A research team with the University of Warwick and the IBM Research from Switzerland was recently successful in creation of a triangulene molecule through manipulation of a precursor molecule physically with the help of a scanning probe microscope tip. In a paper that was published recently the team showcased the approach adopted by them and all that they learned regarding the properties of the molecule.
A triangulene molecule, as the name defines, is a hydrocarbon molecule that has triangular shape and is completely flat as the thickness is just of a single atom. Chemists all over the world have been trying for years, in complete vain, to create one such molecule as these are expected to have quite unique and unmatched properties. The main reason for their failure was the instability that was caused due to unpaired electrons. Under this new approach, the researchers adopted a completely new approach with a scanning probe microscope tip they were able to nudge pieces in the right place and then got rid of the parts that were completely unnecessary.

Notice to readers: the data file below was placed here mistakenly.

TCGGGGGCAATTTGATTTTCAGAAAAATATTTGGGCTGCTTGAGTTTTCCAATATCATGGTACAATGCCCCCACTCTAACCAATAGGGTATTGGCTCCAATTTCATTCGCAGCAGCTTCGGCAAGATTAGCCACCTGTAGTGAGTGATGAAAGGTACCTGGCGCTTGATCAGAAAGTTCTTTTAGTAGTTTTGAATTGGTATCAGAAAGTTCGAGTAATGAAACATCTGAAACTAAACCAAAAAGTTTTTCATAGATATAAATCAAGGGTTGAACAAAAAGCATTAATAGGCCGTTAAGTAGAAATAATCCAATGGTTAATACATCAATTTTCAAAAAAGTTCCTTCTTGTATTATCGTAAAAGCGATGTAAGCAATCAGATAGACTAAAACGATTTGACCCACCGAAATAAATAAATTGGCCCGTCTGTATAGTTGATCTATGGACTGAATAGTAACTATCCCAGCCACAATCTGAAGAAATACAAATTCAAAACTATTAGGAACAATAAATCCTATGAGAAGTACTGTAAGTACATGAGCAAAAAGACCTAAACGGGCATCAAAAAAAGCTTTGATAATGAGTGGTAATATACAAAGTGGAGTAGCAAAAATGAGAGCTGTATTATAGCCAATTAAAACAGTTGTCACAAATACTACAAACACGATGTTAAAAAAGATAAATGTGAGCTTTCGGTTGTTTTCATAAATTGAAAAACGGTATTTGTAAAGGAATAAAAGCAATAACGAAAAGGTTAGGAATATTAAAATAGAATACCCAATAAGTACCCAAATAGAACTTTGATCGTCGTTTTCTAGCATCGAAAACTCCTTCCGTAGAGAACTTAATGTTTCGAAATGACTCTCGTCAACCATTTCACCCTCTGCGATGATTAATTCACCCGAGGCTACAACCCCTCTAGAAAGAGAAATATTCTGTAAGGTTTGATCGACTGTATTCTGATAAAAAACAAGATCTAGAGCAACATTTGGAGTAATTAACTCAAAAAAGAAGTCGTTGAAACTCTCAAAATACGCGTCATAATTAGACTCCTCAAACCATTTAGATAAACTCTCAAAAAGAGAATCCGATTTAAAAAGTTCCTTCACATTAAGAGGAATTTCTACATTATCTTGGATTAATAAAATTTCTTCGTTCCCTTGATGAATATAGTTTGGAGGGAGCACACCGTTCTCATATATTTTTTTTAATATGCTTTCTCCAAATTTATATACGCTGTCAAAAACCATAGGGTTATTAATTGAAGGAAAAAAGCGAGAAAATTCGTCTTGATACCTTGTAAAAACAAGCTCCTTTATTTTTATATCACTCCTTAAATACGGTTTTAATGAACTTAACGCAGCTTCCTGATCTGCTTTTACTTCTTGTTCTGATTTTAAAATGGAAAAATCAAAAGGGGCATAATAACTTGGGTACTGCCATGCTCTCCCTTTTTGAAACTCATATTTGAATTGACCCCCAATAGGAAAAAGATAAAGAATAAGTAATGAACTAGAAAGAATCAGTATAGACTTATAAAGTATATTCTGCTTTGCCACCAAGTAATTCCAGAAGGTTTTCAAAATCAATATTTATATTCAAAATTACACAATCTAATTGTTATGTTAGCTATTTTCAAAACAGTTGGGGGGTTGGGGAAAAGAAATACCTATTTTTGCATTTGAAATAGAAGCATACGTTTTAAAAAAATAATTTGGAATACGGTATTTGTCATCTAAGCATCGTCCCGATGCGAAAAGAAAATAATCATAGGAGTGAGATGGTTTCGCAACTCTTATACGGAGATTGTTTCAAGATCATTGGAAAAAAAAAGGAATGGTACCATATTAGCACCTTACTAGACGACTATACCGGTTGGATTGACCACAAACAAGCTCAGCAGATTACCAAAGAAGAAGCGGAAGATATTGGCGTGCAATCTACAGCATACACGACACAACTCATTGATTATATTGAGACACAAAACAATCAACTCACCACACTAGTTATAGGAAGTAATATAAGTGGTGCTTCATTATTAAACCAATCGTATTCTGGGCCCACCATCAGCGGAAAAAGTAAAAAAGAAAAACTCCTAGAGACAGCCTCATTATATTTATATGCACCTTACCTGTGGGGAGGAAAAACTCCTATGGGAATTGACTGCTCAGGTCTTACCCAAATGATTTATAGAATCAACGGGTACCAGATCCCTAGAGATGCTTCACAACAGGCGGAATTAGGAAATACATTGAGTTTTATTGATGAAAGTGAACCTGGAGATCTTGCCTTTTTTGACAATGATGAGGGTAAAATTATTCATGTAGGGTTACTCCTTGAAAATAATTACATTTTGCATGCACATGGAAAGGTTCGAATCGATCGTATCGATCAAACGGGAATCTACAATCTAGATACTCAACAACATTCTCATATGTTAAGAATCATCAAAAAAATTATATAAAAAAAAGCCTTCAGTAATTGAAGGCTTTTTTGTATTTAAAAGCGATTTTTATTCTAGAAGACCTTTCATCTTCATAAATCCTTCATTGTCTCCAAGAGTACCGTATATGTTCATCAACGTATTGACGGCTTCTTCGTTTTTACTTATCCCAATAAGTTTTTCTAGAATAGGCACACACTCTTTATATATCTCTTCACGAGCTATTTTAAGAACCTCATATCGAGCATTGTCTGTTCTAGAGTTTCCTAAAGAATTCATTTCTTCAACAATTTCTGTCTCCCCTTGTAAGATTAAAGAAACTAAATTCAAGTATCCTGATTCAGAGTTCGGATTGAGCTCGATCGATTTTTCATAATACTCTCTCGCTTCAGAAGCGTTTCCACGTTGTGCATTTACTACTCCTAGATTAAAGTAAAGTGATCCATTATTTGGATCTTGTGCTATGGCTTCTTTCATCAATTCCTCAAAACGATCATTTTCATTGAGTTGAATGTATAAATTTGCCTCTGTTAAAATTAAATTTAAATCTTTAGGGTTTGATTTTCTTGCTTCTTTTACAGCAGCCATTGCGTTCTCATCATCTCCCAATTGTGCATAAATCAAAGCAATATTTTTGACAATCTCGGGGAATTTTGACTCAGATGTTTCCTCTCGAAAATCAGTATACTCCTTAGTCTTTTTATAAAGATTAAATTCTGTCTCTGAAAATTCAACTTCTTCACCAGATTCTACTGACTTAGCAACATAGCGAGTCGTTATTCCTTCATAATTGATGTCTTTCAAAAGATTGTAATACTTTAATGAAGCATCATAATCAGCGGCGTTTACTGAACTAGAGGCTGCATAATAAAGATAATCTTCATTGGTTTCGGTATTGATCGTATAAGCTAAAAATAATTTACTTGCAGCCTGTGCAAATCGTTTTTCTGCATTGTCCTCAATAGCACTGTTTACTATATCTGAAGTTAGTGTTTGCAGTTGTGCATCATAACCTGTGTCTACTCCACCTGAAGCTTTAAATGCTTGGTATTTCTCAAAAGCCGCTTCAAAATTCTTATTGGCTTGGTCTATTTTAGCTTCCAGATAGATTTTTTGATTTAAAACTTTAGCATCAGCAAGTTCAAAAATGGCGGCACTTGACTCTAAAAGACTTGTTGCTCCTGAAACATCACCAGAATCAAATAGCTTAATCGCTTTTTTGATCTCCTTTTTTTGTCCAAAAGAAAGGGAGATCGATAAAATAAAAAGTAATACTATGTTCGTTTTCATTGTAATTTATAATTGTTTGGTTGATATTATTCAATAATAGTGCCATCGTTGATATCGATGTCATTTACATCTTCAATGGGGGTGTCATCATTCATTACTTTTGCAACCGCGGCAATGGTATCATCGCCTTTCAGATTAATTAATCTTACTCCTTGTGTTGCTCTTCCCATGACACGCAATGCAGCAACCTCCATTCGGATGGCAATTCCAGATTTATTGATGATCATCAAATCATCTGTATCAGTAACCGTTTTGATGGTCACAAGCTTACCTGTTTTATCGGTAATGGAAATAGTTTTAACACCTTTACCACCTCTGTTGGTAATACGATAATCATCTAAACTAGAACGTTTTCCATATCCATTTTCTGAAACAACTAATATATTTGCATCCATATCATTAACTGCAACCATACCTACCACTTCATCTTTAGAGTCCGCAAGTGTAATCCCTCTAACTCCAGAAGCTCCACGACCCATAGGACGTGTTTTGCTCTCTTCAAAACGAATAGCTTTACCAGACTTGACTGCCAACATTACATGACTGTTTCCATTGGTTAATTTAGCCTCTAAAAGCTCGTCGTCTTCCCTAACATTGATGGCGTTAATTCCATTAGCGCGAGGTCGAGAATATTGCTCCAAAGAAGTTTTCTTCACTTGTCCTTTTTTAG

In order to create one such molecule, the researchers started the experiment with a dihydrotriangulene molecule as it didn’t had the reactive unpaired electrons, they used these electrons as precursors and laid it over a base. After this, they probed it with electron microscope tip in order to get molecules for aligning in a specific manner. Once done with this, they fired a bam of electrons at a molecule twice to get rid of hydrogen, what remained behind was a triangulene. The team then formulated image of the molecule they had formed with the very same microscope that showcased an unmatched triangular shape. They also discovered that they could keep the molecule stable till they could maintain a low temperature in vacuum. While testing the molecule they discovered that two unpaired electrons had aligned spins as expected. It is for this property that they were trying to synthesize a molecule of this type
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